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The other day I thought of how a ground-based explosion causes debris to fly upward, slow, then fall back to the ground. As the explosive force increases, the debris moves higher and takes longer time to fall back to the ground, as described from Newton's famous calculations. However, if the force were very large, the debris would leave the Earth's atmosphere and may pass a point where the sun's gravity overcomes that of the Earth, and that ejected mass then accelerates away from the Earth and towards the solar disk instead of falling back to the ground.
Now scale this idea up to cosmic proportions, substitute the big bang for the ground-based explosion, and stars for debris, then we'd observe the stars accelerating away from the original force instead of slowing and collapsing.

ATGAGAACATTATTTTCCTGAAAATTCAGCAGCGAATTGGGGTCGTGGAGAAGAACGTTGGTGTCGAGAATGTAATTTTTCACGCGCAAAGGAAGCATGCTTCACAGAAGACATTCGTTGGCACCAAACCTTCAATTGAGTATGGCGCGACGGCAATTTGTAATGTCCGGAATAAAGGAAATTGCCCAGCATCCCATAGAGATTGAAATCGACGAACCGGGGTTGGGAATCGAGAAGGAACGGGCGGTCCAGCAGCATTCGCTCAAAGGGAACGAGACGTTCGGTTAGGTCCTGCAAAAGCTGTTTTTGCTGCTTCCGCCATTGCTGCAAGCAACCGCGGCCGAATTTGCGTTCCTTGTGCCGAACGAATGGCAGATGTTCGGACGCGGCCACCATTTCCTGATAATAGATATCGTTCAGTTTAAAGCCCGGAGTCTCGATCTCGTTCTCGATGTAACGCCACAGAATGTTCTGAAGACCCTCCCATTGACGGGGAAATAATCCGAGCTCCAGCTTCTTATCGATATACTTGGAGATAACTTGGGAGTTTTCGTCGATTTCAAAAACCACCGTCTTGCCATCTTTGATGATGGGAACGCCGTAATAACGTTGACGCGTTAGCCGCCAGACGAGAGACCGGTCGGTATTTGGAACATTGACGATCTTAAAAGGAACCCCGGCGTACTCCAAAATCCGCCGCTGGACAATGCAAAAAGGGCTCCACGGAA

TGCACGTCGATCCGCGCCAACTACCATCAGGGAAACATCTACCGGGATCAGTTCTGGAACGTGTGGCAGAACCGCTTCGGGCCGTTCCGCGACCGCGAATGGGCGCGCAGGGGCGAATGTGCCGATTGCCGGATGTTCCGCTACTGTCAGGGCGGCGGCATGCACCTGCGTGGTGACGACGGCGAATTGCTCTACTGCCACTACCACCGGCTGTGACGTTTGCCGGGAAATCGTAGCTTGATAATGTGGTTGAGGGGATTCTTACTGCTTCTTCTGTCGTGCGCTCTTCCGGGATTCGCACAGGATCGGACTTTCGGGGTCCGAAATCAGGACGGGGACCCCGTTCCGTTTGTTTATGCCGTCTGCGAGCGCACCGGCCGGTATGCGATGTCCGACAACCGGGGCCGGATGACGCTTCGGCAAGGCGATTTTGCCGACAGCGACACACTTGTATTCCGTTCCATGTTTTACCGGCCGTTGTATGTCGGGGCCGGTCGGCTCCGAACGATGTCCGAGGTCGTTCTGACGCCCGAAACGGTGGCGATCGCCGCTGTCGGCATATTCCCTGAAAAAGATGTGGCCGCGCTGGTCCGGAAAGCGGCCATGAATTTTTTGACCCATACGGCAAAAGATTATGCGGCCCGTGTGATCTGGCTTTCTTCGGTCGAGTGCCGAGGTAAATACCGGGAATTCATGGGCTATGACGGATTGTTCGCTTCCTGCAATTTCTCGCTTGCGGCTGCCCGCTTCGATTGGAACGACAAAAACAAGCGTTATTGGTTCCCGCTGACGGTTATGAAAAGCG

Because this matches what astronomers are observing in our skies, I wonder if one explanation could be there is a mass surrounding the universe that is pulling the stars and galaxies towards it. In other words, instead of a "dark energy" pushing space apart, is it likely our universe is within a massive container whose gravity is pulling space apart?
Taking it further, when will our world crash into the walls of this enormous box? I'm sure this has been talked of before but I've never come across it before.
Due to the study of supernovea in distant galaxies it has been found the the universe is expanding at a greater rate that was thought and this 'force' is called dark energy, although it is not currently known what it is.